Tuesday night’s Bill Graham Civic Auditorium crowd was humming with anticipation by the time LCD Soundsystem’s synth queen Nancy Whang greeted the audience with a couple of loosely placed key trills. A shared incredulous apprehension, an “Is this actually going to happen?” buzz seemed to saturate the airy arena — because really, six years ago, no fan or member of LCD Soundsystem would’ve believed this show would be happening.
The New York-based band, now touring in promotion of its latest album, announced it would be breaking up in 2011. Its 2017 release, american dream, was just that for LCD Soundsystem’s devotees — a dream. And as the band’s energy built through the steady introductory instrumentals of opening number “Get Innocuous!” the auditorium was filled with a surreal tingling electricity.
The incessant mystical vocals and rhythmic electronics of LCD’s first tune immediately thrust intensity forward and into the crowd. The band rolled easily out of “Get Innocuous!” and into the punchy snare, upbeat electronic “whops” and decorative cowbell riffs of “Daft Punk Is Playing At My House,” building into a trancelike intensity.
The band’s idiosyncratic, yet somehow alluringly glamorous, frontman James Murphy paused after this tune to acknowledge the crowd with a quick, “Okey doke. Hi!” Characteristically reticent, Murphy said just a few words before LCD Soundsystem continued on to dazzle the already riveted crowd with “I Can Change.”
Despite later announcing, “Wow, my voice is really fucked up,” Murphy drove the song and much of the set with his steady flow of rich vocals. A collective chorus filled the arena as the audience belted along, “I can change, I can change, I can change / If it helps you fall in love.”
As band and crowd melted together into one flowing unit of the group’s characteristic alternative electronic rock dance sound, it became clear that LCD Soundsystem was back – and it was like it had never left.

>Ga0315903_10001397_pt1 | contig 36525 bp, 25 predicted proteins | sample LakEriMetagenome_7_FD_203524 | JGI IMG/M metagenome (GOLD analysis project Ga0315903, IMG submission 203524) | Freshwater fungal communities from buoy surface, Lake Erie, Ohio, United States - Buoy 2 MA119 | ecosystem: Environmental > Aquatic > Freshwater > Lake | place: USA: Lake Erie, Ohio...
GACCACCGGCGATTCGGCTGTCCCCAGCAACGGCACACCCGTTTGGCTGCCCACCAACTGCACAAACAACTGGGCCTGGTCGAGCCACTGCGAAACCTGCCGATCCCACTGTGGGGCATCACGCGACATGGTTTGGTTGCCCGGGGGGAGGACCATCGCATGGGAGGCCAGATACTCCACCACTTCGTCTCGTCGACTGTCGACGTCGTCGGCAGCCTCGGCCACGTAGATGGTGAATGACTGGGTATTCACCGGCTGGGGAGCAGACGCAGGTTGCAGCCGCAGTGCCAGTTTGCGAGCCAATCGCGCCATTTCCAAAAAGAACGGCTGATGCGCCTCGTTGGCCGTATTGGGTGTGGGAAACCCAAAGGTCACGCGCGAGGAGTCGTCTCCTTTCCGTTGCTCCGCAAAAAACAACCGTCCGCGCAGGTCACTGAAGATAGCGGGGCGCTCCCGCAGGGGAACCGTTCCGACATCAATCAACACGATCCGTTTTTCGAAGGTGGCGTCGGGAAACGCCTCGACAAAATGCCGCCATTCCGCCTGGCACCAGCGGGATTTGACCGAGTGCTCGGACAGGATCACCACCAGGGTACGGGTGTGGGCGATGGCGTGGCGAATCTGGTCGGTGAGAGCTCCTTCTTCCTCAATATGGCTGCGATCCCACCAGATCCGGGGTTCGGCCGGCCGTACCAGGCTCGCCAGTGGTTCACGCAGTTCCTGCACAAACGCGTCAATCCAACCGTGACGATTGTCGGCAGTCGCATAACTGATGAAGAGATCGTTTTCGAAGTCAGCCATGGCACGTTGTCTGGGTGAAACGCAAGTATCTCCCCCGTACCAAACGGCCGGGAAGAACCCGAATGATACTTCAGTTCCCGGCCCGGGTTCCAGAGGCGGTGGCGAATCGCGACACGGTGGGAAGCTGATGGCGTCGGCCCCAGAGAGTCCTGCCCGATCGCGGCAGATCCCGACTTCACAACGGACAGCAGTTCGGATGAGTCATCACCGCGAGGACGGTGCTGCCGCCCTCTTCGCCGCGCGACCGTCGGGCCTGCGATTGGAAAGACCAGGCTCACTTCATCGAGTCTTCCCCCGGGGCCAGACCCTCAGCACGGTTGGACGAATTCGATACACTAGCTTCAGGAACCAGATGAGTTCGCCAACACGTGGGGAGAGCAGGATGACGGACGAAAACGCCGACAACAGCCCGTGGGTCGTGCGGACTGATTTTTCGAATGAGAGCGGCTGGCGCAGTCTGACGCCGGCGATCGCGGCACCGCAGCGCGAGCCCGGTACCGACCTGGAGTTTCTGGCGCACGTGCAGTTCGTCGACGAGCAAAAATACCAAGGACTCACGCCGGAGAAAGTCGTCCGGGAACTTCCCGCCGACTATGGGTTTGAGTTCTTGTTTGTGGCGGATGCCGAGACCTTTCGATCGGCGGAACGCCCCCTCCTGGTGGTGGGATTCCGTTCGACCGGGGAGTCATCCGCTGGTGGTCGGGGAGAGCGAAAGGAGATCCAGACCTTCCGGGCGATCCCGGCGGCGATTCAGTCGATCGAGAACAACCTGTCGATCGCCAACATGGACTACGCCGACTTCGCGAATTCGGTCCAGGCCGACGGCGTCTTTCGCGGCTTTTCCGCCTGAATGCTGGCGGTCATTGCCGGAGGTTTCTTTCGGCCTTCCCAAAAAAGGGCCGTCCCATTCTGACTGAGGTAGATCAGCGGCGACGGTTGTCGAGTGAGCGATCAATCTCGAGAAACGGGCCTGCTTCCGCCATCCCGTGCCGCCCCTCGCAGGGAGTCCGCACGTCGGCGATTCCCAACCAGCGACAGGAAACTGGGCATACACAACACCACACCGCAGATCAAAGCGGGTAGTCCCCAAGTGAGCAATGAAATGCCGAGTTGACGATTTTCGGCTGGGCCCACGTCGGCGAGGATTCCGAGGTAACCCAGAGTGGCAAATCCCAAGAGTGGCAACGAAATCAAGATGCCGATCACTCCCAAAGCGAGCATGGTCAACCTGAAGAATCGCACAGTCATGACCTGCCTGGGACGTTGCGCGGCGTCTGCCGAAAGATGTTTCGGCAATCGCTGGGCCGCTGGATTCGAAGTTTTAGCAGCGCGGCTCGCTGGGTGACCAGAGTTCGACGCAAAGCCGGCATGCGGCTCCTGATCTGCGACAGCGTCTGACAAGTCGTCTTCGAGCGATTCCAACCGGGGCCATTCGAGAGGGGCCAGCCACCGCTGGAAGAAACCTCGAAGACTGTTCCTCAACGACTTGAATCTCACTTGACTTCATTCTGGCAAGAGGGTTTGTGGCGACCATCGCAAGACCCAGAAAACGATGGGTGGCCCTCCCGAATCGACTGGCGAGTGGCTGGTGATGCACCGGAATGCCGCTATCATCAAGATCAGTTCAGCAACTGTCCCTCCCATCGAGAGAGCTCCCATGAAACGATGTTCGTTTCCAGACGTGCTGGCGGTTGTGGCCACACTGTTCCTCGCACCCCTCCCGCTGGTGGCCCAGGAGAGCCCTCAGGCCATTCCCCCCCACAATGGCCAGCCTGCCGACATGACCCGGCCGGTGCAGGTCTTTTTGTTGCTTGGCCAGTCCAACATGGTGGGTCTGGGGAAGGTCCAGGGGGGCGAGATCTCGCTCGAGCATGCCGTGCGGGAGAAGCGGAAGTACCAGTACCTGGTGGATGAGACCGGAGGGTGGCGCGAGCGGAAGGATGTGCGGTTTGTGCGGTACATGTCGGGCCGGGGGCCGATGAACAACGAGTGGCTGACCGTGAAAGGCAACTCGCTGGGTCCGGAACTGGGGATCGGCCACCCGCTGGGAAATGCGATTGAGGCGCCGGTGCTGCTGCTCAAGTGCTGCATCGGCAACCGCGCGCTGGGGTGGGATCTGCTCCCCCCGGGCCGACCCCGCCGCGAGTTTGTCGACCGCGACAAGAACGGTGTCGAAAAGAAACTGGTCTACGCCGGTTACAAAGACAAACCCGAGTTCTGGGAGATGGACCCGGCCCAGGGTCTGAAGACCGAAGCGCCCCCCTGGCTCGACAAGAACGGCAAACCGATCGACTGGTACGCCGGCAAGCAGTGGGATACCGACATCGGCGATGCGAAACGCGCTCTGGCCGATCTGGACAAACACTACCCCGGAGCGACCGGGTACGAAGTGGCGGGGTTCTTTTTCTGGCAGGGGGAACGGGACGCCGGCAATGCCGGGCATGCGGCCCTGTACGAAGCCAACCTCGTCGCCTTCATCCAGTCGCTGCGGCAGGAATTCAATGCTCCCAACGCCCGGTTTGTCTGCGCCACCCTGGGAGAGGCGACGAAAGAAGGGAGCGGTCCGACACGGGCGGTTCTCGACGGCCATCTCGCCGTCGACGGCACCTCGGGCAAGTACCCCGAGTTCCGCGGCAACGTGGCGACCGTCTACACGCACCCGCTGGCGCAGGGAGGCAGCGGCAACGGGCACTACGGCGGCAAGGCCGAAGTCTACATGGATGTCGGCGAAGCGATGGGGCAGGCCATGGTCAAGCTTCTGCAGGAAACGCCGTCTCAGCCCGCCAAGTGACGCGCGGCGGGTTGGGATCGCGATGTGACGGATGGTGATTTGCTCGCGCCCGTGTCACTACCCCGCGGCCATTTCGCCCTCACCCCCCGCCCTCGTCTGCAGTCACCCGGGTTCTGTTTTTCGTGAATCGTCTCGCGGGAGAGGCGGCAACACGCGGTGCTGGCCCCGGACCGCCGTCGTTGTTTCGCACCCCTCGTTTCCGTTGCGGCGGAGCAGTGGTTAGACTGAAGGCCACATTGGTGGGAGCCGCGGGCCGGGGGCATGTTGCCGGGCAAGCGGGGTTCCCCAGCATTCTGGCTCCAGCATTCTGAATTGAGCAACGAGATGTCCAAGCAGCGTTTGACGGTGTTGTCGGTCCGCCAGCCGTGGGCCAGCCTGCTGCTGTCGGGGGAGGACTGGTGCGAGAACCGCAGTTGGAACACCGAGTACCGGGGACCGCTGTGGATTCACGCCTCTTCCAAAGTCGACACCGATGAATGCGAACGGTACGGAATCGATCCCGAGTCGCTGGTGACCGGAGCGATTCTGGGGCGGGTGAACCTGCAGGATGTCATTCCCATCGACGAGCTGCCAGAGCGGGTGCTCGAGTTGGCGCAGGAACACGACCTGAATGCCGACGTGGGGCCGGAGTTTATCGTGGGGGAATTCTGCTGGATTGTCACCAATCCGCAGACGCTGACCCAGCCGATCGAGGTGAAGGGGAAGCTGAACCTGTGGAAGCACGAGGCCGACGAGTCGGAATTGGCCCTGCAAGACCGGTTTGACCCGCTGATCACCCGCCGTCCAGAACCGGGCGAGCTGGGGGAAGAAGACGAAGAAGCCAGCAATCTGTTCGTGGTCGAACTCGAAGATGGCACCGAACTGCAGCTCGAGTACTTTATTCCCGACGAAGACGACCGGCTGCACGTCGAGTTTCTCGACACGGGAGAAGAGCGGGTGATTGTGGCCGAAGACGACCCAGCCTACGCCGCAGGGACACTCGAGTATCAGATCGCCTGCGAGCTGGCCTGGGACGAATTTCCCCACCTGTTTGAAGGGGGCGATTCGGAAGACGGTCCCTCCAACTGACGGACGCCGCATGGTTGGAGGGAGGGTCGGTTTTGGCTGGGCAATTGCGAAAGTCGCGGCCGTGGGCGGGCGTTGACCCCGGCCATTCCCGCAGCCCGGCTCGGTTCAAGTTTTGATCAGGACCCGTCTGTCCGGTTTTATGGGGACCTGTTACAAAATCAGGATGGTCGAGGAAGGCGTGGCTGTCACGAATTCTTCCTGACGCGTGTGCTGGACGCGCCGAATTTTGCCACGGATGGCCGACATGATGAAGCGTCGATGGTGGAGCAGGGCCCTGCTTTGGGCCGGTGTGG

A single spotlight illuminated Murphy’s stiffly unmoving figure as his voice rang out to start, “call the police.” As he sung the tune’s introspective first lines, “We all, we all / we all, we all / know this is nothing,” the stage became Murphy’s and Murphy’s alone.
During “call the police” and other vocally focused songs, LCD Soundsystem’s frontman exuded a show-stealing pensive intensity. At these moments the band’s innumerable moving parts and amalgam of skilled musicians came together to provide their frontman with a masterful unified musical foundation upon which he soared.
But guitar solos, distorted synths, hypnotizing electronics and explosive percussive elements were the focal points of tunes that utilized the band’s intricacies. “i used to,” “You Wanted a Hit” and “Movement” relied on the consummate cataclysm of unified sound produced by LCD Soundsystem’s numerous instrumentalists.
Flawlessly rising and falling out of the spotlight, LCD Soundsystem’s borderline supernatural presence was bolstered by visually mesmerizing flashing strobes and swirling disco balls.
While highlights such as “Home” exuded relentless energy and drew upon the power of these blaring light shows, the moments in which the band truly shone were those of visual and musical simplicity. As they rose to a pinnacle of performance energy on “Someone Great,” the lights were stripped down to simple white, laying bare the precise movements of every musician on stage.
The band closed out the first portion of its set with “New York I Love You But You’re Bringing Me Down,” uniting the auditorium in a collective sway of the solemnity that is so deftly captured by the ballad.
And after hurling the audience through this 14-song emotional roller coaster, the band members came back on stage, excusing their absence by explaining “We just had to pee,” to elevate the crowd’s energy through an explosive encore. Escalating through “oh baby,” a highlight track off the new album, and pounding into its two most popular tunes — “Dance Yrself Clean,” followed by “All My Friends” — LCD Soundsystem left the audience in a state of heart-pounding breathlessness most reminiscent of waking up from an indescribably exhilarating dream.